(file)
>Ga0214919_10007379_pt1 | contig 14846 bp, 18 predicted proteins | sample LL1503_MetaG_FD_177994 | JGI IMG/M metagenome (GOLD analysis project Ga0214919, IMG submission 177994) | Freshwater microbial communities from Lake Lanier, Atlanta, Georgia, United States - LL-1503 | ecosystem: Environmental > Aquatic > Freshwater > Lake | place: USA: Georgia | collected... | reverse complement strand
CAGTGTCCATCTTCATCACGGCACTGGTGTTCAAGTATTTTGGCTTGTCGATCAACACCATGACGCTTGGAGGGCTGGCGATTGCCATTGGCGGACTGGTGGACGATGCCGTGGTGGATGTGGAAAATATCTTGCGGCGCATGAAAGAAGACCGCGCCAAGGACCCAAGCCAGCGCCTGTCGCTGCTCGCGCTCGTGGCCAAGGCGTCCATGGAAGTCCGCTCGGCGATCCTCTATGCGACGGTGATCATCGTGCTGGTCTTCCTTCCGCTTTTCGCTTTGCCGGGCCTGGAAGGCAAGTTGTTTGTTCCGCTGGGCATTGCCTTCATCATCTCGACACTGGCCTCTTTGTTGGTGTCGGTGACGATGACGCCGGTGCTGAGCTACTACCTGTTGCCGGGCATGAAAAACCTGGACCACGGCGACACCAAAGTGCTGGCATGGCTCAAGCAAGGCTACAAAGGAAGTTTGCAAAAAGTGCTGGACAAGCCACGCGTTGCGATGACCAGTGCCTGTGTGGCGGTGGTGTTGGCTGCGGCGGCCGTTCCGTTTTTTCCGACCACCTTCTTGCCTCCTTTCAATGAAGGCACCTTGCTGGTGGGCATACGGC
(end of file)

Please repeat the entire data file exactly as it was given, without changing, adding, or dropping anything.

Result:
>Ga0214919_10007379_pt1 | contig 14846 bp, 18 predicted proteins | sample LL1503_MetaG_FD_177994 | JGI IMG/M metagenome (GOLD analysis project Ga0214919, IMG submission 177994) | Freshwater microbial communities from Lake Lanier, Atlanta, Georgia, United States - LL-1503 | ecosystem: Environmental > Aquatic > Freshwater > Lake | place: USA: Georgia | collected... | reverse complement strand
CAGTGTCCATCTTCATCACGGCACTGGTGTTCAAGTATTTTGGCTTGTCGATCAACACCATGACGCTTGGAGGGCTGGCGATTGCCATTGGCGGACTGGTGGACGATGCCGTGGTGGATGTGGAAAATATCTTGCGGCGCATGAAAGAAGACCGCGCCAAGGACCCAAGCCAGCGCCTGTCGCTGCTCGCGCTCGTGGCCAAGGCGTCCATGGAAGTCCGCTCGGCGATCCTCTATGCGACGGTGATCATCGTGCTGGTCTTCCTTCCGCTTTTCGCTTTGCCGGGCCTGGAAGGCAAGTTGTTTGTTCCGCTGGGCATTGCCTTCATCATCTCGACACTGGCCTCTTTGTTGGTGTCGGTGACGATGACGCCGGTGCTGAGCTACTACCTGTTGCCGGGCATGAAAAACCTGGACCACGGCGACACCAAAGTGCTGGCATGGCTCAAGCAAGGCTACAAAGGAAGTTTGCAAAAAGTGCTGGACAAGCCACGCGTTGCGATGACCAGTGCCTGTGTGGCGGTGGTGTTGGCTGCGGCGGCCGTTCCGTTTTTTCCGACCACCTTCTTGCCTCCTTTCAATGAAGGCACCTTGCTGGTGGGCATACGGC